Suppose f (x) is a function of x on a finite interval [a, b]. Recall that the definite integral of f on [a, b] can be defined by the limit of Riemann sums, if the limit exists: If a= x0 < x1 < . . . < xn = b is a partition of [a, b], x∗k are sampling points satisfying xk−1 ≤ x∗k ≤ xk for k= 1, 2, . . . ,n, and xk = xk − xk−1 for k= 1, 2, . . . ,n, then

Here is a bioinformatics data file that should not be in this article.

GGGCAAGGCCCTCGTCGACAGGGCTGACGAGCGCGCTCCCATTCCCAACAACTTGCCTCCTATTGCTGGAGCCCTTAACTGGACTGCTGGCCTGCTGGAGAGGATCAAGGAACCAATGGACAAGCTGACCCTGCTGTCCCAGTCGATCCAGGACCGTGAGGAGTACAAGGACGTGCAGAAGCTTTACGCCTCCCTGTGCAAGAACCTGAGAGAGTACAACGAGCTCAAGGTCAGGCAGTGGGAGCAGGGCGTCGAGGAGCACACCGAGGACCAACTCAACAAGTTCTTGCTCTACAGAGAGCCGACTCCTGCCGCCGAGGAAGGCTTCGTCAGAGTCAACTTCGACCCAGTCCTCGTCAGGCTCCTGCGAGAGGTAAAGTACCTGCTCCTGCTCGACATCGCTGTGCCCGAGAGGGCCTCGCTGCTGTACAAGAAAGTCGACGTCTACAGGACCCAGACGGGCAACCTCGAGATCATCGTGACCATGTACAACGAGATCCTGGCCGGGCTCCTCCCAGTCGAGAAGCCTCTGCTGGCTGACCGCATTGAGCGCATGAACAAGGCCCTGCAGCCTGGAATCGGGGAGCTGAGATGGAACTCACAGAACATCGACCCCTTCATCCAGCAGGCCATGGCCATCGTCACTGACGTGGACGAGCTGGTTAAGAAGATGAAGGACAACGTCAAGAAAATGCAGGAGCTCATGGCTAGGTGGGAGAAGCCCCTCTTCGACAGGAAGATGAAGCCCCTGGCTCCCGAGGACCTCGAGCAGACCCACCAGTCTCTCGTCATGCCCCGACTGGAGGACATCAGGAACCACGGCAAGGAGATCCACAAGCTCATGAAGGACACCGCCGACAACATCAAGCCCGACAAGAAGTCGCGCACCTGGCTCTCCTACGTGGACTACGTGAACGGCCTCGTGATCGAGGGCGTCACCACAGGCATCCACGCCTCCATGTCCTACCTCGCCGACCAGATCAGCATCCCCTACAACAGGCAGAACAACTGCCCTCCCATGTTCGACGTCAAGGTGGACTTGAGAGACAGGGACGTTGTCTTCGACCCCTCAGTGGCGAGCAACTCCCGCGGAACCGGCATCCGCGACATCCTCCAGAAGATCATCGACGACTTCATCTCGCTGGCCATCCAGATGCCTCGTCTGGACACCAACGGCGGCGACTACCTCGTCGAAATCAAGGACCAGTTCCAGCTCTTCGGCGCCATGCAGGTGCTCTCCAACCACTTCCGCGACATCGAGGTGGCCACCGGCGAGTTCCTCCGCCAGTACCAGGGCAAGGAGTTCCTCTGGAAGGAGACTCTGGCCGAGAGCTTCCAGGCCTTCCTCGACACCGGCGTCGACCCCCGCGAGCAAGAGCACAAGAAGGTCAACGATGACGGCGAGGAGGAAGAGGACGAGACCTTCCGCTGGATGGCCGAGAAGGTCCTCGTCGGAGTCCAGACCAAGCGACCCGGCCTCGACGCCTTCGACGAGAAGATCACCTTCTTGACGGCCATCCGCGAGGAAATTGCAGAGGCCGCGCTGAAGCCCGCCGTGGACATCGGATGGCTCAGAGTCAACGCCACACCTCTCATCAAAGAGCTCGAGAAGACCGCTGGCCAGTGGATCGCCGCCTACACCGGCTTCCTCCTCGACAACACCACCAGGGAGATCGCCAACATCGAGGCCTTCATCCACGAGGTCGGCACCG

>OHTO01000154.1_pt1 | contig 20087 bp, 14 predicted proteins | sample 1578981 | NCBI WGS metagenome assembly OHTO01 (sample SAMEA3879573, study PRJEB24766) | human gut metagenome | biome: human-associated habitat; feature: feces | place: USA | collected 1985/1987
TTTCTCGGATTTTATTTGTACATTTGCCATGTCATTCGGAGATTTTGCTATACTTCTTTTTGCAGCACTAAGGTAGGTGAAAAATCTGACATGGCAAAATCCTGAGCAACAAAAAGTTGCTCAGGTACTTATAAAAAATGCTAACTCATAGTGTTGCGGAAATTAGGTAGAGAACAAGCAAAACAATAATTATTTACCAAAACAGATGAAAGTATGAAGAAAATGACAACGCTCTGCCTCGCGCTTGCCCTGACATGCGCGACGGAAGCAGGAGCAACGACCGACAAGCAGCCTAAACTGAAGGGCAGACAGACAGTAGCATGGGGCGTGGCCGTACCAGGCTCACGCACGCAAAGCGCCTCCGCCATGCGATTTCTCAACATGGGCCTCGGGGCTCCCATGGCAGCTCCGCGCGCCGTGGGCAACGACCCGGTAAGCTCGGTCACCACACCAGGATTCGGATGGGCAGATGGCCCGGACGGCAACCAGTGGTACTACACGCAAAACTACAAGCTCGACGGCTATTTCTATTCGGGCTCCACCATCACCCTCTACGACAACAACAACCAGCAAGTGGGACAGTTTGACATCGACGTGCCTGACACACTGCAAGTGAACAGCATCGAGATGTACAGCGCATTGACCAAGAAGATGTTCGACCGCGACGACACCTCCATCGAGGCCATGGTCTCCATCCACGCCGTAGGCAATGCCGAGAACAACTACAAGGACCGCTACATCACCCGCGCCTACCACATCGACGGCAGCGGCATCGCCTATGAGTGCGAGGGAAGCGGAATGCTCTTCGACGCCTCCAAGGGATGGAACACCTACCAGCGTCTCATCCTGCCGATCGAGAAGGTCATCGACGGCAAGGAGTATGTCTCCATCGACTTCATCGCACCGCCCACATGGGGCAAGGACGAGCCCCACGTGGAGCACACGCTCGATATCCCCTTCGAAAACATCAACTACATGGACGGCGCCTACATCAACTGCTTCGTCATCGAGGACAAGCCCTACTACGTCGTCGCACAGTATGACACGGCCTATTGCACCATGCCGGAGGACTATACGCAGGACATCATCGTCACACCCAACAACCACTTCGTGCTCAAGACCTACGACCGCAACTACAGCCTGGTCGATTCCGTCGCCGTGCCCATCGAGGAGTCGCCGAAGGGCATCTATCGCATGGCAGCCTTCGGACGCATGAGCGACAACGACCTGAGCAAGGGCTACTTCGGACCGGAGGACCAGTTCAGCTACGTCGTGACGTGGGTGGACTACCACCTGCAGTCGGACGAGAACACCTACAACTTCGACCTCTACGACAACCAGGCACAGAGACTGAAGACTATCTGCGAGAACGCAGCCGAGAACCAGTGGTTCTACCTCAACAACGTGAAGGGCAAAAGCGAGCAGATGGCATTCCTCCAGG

k=1 f (x∗k) xk (7.1)

is a Riemann sum. The xk’s don’t have to be equal. If the limit of the Riemann sums exists∗ as n → ∞ and max

1≤k≤n | xk | → 0, we define the definite integral of f from x= a

to x= b: b a

f (x)dx = lim n→∞

( n∑


. (7.2)

If the definite integral of f on [a, b] exists and f (x) ≥ 0 there, then ba f (x)dx equals the area under the curve y= f (x) and above the interval a ≤ x ≤ b on the x-axis, as illustrated in Figure 7.1.